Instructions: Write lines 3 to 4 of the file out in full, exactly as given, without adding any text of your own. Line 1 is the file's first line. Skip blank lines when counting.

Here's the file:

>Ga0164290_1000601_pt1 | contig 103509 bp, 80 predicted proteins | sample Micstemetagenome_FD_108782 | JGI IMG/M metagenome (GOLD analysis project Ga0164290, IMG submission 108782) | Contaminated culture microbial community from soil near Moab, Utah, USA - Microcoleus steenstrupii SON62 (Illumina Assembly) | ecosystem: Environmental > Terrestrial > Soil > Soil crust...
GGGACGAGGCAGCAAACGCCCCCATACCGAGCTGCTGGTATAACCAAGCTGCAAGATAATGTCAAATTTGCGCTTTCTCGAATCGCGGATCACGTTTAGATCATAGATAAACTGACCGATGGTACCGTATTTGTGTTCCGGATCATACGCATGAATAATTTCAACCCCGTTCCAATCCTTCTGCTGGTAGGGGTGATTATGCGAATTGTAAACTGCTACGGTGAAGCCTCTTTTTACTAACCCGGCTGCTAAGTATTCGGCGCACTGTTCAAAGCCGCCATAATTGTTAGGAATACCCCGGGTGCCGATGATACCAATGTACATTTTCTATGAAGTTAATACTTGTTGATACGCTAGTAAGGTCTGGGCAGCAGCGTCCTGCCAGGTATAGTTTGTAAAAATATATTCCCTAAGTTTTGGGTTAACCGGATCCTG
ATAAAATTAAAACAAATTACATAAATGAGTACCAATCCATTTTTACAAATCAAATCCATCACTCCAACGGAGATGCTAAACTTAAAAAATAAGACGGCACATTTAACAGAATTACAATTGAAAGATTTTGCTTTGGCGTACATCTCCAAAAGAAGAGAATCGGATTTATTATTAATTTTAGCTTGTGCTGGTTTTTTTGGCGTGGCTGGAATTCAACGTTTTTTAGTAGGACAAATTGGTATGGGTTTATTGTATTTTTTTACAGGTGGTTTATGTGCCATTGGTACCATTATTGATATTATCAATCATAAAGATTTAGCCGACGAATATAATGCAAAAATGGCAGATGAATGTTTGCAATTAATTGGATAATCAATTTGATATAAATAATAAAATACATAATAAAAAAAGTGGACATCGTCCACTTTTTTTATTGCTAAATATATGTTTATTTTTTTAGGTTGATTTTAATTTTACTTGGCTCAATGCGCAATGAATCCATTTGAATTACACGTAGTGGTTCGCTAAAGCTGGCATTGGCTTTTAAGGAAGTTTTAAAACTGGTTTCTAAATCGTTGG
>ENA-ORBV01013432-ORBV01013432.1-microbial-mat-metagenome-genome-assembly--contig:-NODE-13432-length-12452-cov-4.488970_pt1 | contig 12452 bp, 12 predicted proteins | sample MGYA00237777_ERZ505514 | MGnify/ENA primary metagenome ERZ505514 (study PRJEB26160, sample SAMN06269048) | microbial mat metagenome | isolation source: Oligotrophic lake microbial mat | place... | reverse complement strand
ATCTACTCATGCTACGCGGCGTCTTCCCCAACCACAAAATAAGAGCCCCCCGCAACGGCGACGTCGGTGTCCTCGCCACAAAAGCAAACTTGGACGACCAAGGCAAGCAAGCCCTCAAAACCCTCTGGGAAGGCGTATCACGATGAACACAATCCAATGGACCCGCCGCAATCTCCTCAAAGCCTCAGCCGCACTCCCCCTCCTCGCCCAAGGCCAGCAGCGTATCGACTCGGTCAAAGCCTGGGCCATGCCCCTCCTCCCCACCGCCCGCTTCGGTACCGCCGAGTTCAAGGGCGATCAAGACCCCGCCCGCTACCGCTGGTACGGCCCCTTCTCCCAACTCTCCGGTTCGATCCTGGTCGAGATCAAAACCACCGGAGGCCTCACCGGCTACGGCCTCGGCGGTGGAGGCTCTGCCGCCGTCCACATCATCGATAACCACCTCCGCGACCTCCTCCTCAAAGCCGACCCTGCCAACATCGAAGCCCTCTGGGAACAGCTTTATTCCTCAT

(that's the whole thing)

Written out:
ATAAAATTAAAACAAATTACATAAATGAGTACCAATCCATTTTTACAAATCAAATCCATCACTCCAACGGAGATGCTAAACTTAAAAAATAAGACGGCACATTTAACAGAATTACAATTGAAAGATTTTGCTTTGGCGTACATCTCCAAAAGAAGAGAATCGGATTTATTATTAATTTTAGCTTGTGCTGGTTTTTTTGGCGTGGCTGGAATTCAACGTTTTTTAGTAGGACAAATTGGTATGGGTTTATTGTATTTTTTTACAGGTGGTTTATGTGCCATTGGTACCATTATTGATATTATCAATCATAAAGATTTAGCCGACGAATATAATGCAAAAATGGCAGATGAATGTTTGCAATTAATTGGATAATCAATTTGATATAAATAATAAAATACATAATAAAAAAAGTGGACATCGTCCACTTTTTTTATTGCTAAATATATGTTTATTTTTTTAGGTTGATTTTAATTTTACTTGGCTCAATGCGCAATGAATCCATTTGAATTACACGTAGTGGTTCGCTAAAGCTGGCATTGGCTTTTAAGGAAGTTTTAAAACTGGTTTCTAAATCGTTGG
>ENA-ORBV01013432-ORBV01013432.1-microbial-mat-metagenome-genome-assembly--contig:-NODE-13432-length-12452-cov-4.488970_pt1 | contig 12452 bp, 12 predicted proteins | sample MGYA00237777_ERZ505514 | MGnify/ENA primary metagenome ERZ505514 (study PRJEB26160, sample SAMN06269048) | microbial mat metagenome | isolation source: Oligotrophic lake microbial mat | place... | reverse complement strand